René François Ghislain Magritte was born on 21 November 1898, in Lessines, Belgium. Between 1916 and 1918, he studied intermittently at the Académie Royale des Beaux-Arts in Brussels, though he found the teaching under Contant Montald uninspiring. Magritte first exhibited his work at the Centre d'Art in Brussels in 1920. After completing military service in 1921, he worked briefly as a designer in a wallpaper factory. In 1923 he participated with Lyonel Feininger, El Lissitzky, László Moholy-Nagy, and Paul Joostens in an exhibition at the Cercle Royal Artistique in Antwerp. The following year, he collaborated with E. L. T. Mesens on the review Oesophage. Between 1918 and 1924, Magritte was influenced by Futurism and the Cubism of Jean Metzinger.
Magritte designed posters and advertisements until 1926, when he sealed a contract with Galerie la Centaure in Brussels. In 1927, the gallery held his first solo exhibition. Later that year, the artist left Brussels to establish himself in Le Perreux-sur-Marne, near Paris, where he frequented the Surrealist circle and befriended André Breton. By this point, Magritte had already begun to develop the key motifs that would characterise much of his oeuvre – suited men in bowler hats, chess pieces, the female nude, fruit (the apple in particular) – and his disquieting style, which would displace and re-contextualise subjects in unusual juxtapositions that defied reality. In 1928, Magritte took part in the Exposition surréaliste at the Galerie Goemans in Paris. Having made little impact in Paris, he returned to Belgium in 1930, and three years later was given a solo show at the Palais des Beaux-Arts in Brussels. Magritte's first solo exhibition in the United States took place at the Julien Levy Gallery in New York in 1936. He was also represented in the seminal exhibition in 1936, Fantastic Art, Dada, Surrealism at the Museum of Modern Art in New York.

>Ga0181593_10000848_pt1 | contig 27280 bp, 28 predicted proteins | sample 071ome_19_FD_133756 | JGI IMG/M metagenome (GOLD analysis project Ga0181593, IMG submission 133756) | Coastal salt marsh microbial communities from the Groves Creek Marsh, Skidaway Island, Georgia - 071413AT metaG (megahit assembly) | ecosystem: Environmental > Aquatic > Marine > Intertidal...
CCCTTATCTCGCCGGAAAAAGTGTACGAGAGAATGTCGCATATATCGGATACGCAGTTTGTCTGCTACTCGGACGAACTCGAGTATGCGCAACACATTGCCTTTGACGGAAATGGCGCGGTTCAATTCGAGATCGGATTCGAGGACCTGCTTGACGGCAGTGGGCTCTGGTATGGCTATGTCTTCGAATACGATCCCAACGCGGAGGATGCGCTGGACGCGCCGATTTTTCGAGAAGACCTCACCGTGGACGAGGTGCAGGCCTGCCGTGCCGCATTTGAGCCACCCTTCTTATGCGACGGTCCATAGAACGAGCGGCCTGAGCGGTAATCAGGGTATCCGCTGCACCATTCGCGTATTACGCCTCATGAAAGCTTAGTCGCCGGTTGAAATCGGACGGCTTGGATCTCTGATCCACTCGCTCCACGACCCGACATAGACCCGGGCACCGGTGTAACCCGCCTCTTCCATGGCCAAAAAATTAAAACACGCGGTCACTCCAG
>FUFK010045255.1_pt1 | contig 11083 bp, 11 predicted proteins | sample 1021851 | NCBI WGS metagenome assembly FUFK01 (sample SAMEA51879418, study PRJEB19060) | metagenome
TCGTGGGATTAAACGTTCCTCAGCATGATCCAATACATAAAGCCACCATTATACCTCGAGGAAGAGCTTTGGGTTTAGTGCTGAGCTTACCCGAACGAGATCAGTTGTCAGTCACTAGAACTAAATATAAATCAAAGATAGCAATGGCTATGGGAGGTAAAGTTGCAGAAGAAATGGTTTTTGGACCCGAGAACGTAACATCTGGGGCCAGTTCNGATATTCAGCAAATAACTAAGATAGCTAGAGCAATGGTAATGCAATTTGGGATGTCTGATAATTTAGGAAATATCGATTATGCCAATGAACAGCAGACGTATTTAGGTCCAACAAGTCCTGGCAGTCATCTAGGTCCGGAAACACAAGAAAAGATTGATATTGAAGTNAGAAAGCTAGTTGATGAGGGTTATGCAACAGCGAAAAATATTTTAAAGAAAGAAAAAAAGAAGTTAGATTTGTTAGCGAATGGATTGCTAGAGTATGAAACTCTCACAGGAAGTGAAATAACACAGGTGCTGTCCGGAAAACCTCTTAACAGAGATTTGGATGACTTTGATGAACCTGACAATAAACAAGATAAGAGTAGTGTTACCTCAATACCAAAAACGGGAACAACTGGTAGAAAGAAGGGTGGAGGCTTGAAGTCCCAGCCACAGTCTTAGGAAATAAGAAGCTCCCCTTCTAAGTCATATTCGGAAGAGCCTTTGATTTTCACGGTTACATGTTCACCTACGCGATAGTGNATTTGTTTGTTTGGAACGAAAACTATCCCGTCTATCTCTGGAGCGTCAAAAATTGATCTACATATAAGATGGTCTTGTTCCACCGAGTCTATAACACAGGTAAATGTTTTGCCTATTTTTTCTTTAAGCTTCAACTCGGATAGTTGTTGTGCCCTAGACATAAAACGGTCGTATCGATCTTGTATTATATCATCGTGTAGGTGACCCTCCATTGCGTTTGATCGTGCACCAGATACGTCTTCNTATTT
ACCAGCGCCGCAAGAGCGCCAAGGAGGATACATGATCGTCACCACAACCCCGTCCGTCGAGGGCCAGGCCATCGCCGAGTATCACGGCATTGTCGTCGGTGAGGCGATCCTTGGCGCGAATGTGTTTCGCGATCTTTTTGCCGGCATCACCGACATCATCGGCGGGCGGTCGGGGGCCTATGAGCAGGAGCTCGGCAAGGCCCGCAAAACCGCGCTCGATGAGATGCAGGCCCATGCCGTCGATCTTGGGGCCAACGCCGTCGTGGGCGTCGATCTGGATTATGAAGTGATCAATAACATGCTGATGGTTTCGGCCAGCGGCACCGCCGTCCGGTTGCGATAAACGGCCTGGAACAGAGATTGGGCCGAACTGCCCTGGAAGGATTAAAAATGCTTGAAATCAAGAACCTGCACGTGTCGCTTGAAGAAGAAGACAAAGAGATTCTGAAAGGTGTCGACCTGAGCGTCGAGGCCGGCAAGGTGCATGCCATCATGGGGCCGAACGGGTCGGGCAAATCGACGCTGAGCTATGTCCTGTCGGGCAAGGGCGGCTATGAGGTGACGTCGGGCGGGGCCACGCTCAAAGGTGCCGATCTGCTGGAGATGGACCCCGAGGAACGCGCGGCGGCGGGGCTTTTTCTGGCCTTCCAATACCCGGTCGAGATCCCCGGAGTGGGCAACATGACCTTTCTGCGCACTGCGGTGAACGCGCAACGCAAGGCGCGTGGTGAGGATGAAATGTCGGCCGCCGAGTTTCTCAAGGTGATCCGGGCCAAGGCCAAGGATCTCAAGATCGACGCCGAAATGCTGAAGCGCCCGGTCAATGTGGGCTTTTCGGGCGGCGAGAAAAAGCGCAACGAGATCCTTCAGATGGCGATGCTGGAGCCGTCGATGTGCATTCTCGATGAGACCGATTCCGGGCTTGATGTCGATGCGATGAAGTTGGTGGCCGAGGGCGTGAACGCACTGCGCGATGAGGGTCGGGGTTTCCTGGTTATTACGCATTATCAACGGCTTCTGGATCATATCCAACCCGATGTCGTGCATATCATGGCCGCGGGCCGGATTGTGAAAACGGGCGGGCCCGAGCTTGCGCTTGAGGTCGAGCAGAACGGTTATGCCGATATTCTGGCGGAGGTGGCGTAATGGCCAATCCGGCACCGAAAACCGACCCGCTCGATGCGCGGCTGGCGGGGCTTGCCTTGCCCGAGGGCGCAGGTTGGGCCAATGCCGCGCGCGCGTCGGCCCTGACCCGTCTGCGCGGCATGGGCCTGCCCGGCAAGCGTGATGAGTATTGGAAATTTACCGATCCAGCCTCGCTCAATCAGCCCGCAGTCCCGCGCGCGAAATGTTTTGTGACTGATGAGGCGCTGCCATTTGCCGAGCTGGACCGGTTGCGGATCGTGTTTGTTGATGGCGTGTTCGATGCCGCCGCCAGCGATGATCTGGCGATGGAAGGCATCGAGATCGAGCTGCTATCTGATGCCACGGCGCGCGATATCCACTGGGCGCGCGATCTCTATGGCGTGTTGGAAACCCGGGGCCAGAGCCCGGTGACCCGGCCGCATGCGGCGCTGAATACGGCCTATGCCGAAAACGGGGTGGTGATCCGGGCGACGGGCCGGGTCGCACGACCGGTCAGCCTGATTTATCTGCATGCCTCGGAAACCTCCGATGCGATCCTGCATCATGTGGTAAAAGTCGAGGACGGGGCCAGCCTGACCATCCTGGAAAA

Throughout the 1940s Magritte showed frequently at the Galerie Dietrich in Brussels. He briefly adopted a colourful, painterly style between 1943 and 1944 (his “Renoir Period”) in reaction to the German occupation of Belgium, and then a provocative, crude Fauvist style between 1947 and 1948 (his “Vache Period”). By 1949, Magritte returned to the style and themes of his pre-war Surrealism. From 1953, he exhibited frequently at the galleries of Alexander Iolas in New York, Paris, and Geneva. Magritte retrospectives were held in 1954 at the Palais des Beaux-Arts in Brussels and in 1960 at the Museum for Contemporary Arts, Dallas, and the Museum of Fine Arts in Houston. On the occasion of his retrospective at the Museum of Modern Art in New York in 1965, Magritte traveled to the United States for the first time, and the following year he visited Israel. Magritte died on 15 August 1967 in Brussels, shortly after the opening of a major exhibition of his work at the Museum Boymans-van Beuningen in Rotterdam.
Magritte’s work can be found in the following selected international collections: he Museum of Modern Art (MoMA), New York; the Metropolitan Museum of Art, New York; Solomon R. Guggenheim Museum, New York; Art Institute of Chicago; National Gallery of Art, Washington D.C.; Philadelphia Museum of Art; the Menil Collection, Houston; San Francisco Museum of Modern Art (SFMoMA); Los Angeles County Museum of Art (LACMA); the Albertina, Vienna; Museum moderner Kunst Stiftung Ludwig Wien (MUMOK), Vienna; the Peggy Guggenheim Collection, Venice; Museo Nacional Centro de Arte Reina Sofía, Madrid; Musées Royaux des Beaux Arts de Belgique, Brussels; the Tate Collection, London.
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